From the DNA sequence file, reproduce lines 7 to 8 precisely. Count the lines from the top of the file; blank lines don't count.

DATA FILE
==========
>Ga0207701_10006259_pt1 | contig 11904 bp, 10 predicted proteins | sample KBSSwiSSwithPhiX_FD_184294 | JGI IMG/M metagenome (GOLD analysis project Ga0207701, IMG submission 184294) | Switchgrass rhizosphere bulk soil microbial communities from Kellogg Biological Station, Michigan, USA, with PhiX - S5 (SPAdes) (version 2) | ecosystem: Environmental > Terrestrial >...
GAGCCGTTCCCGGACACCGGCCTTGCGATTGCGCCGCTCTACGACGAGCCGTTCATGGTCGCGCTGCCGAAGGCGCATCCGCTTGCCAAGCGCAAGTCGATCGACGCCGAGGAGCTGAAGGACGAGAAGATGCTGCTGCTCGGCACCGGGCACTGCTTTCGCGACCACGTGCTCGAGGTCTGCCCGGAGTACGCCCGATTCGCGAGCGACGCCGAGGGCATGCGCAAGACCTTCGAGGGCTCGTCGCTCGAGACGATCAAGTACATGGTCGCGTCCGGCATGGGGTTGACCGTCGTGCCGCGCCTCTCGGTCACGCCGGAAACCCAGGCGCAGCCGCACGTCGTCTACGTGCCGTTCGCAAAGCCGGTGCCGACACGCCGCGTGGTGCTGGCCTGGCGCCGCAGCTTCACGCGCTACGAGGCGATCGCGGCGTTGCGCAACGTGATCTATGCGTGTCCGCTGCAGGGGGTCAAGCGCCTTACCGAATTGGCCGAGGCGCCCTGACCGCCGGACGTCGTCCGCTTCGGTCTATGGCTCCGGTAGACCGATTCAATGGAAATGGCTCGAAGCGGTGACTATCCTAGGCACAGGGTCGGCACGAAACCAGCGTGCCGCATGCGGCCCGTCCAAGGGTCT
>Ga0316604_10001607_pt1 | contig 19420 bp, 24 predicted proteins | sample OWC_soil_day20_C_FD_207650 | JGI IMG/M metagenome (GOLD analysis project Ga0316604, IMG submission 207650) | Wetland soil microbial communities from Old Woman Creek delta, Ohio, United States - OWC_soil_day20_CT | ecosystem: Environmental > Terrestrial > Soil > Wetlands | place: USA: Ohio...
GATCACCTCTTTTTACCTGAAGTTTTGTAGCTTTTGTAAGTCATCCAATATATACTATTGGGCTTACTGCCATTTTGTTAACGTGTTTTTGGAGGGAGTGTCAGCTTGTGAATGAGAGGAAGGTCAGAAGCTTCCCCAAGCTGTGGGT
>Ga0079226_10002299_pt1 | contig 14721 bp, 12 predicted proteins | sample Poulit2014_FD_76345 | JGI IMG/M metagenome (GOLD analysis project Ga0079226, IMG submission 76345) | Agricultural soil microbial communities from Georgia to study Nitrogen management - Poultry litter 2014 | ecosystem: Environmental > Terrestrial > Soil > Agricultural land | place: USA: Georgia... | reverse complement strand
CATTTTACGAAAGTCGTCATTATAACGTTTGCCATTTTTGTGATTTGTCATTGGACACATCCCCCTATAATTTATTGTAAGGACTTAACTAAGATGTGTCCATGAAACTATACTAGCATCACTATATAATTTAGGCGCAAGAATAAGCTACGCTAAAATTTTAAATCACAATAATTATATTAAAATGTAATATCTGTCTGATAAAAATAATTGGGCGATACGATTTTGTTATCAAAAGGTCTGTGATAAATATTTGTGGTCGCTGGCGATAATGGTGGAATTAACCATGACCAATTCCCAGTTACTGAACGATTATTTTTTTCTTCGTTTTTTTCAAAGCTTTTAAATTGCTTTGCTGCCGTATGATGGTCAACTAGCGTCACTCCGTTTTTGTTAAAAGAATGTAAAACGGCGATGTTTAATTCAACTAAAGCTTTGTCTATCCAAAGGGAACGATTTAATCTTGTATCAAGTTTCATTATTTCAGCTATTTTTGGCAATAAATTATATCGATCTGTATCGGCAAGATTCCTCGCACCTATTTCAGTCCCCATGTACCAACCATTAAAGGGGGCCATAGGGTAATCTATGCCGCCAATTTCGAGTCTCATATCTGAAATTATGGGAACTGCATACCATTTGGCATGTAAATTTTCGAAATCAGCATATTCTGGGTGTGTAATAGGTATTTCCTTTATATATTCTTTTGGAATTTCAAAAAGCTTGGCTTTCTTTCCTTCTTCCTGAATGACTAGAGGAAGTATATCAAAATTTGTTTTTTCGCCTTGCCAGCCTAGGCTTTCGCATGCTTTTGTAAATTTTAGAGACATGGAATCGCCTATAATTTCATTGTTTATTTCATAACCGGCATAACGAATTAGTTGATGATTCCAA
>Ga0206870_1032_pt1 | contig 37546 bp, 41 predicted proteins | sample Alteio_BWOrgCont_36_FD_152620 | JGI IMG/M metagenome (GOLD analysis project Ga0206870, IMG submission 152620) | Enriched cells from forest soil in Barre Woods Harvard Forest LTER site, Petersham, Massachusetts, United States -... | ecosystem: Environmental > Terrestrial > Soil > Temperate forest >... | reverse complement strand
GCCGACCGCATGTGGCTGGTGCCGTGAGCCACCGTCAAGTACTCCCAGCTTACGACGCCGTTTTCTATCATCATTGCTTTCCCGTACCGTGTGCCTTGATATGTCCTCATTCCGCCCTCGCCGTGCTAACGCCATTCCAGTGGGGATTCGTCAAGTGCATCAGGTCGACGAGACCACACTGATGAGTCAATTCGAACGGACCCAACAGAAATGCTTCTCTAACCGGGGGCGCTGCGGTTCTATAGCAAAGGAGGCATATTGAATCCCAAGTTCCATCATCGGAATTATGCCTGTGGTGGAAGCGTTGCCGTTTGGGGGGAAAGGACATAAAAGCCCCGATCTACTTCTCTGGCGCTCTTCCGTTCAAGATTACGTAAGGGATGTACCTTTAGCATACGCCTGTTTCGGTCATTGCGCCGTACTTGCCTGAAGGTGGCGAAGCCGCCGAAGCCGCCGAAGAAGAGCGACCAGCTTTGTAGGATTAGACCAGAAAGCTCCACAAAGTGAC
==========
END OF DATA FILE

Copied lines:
>Ga0206870_1032_pt1 | contig 37546 bp, 41 predicted proteins | sample Alteio_BWOrgCont_36_FD_152620 | JGI IMG/M metagenome (GOLD analysis project Ga0206870, IMG submission 152620) | Enriched cells from forest soil in Barre Woods Harvard Forest LTER site, Petersham, Massachusetts, United States -... | ecosystem: Environmental > Terrestrial > Soil > Temperate forest >... | reverse complement strand
GCCGACCGCATGTGGCTGGTGCCGTGAGCCACCGTCAAGTACTCCCAGCTTACGACGCCGTTTTCTATCATCATTGCTTTCCCGTACCGTGTGCCTTGATATGTCCTCATTCCGCCCTCGCCGTGCTAACGCCATTCCAGTGGGGATTCGTCAAGTGCATCAGGTCGACGAGACCACACTGATGAGTCAATTCGAACGGACCCAACAGAAATGCTTCTCTAACCGGGGGCGCTGCGGTTCTATAGCAAAGGAGGCATATTGAATCCCAAGTTCCATCATCGGAATTATGCCTGTGGTGGAAGCGTTGCCGTTTGGGGGGAAAGGACATAAAAGCCCCGATCTACTTCTCTGGCGCTCTTCCGTTCAAGATTACGTAAGGGATGTACCTTTAGCATACGCCTGTTTCGGTCATTGCGCCGTACTTGCCTGAAGGTGGCGAAGCCGCCGAAGCCGCCGAAGAAGAGCGACCAGCTTTGTAGGATTAGACCAGAAAGCTCCACAAAGTGAC